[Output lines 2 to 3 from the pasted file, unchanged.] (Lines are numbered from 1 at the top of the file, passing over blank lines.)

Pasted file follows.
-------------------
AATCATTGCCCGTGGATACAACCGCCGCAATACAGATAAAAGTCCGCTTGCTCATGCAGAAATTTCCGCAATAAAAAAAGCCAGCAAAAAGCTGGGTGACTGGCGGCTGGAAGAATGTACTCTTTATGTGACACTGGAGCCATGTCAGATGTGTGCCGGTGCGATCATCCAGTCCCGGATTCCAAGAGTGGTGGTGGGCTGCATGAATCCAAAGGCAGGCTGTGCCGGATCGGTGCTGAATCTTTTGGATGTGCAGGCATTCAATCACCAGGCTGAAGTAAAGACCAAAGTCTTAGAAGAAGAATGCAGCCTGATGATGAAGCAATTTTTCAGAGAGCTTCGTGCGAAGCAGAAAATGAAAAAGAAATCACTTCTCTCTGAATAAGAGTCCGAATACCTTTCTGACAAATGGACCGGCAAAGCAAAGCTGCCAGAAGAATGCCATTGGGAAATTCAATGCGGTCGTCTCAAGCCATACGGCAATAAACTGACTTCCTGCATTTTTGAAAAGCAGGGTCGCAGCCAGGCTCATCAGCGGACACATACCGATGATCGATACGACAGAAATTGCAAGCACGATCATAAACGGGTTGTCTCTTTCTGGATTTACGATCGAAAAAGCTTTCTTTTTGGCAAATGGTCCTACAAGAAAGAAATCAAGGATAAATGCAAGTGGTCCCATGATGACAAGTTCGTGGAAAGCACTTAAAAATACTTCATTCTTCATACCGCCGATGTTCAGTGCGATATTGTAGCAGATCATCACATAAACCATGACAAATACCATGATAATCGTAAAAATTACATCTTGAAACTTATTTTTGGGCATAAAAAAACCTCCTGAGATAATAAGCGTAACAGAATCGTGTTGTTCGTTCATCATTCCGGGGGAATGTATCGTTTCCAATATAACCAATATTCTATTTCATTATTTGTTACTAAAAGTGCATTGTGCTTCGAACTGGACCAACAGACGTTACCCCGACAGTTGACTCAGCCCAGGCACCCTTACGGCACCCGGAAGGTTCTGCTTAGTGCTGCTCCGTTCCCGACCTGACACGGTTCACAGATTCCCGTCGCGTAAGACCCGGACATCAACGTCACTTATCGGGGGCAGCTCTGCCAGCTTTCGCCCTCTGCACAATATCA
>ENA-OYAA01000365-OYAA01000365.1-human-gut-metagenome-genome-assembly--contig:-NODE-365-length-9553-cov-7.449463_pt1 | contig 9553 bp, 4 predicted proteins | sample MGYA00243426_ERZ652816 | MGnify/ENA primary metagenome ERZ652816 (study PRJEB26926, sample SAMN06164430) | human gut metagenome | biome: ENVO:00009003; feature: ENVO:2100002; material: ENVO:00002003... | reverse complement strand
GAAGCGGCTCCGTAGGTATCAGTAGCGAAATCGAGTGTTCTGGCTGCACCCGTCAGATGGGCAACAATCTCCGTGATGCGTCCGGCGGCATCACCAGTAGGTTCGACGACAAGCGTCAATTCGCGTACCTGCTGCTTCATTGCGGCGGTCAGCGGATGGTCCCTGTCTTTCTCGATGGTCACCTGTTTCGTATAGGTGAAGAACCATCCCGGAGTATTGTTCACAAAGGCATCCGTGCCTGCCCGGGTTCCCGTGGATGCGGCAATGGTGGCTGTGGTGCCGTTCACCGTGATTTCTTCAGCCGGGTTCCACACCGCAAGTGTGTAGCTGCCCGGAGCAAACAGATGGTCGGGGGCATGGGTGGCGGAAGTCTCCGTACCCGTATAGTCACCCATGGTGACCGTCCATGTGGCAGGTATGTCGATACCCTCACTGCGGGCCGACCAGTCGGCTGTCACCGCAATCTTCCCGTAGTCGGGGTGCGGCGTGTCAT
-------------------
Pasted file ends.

>ENA-OYAA01000365-OYAA01000365.1-human-gut-metagenome-genome-assembly--contig:-NODE-365-length-9553-cov-7.449463_pt1 | contig 9553 bp, 4 predicted proteins | sample MGYA00243426_ERZ652816 | MGnify/ENA primary metagenome ERZ652816 (study PRJEB26926, sample SAMN06164430) | human gut metagenome | biome: ENVO:00009003; feature: ENVO:2100002; material: ENVO:00002003... | reverse complement strand
GAAGCGGCTCCGTAGGTATCAGTAGCGAAATCGAGTGTTCTGGCTGCACCCGTCAGATGGGCAACAATCTCCGTGATGCGTCCGGCGGCATCACCAGTAGGTTCGACGACAAGCGTCAATTCGCGTACCTGCTGCTTCATTGCGGCGGTCAGCGGATGGTCCCTGTCTTTCTCGATGGTCACCTGTTTCGTATAGGTGAAGAACCATCCCGGAGTATTGTTCACAAAGGCATCCGTGCCTGCCCGGGTTCCCGTGGATGCGGCAATGGTGGCTGTGGTGCCGTTCACCGTGATTTCTTCAGCCGGGTTCCACACCGCAAGTGTGTAGCTGCCCGGAGCAAACAGATGGTCGGGGGCATGGGTGGCGGAAGTCTCCGTACCCGTATAGTCACCCATGGTGACCGTCCATGTGGCAGGTATGTCGATACCCTCACTGCGGGCCGACCAGTCGGCTGTCACCGCAATCTTCCCGTAGTCGGGGTGCGGCGTGTCAT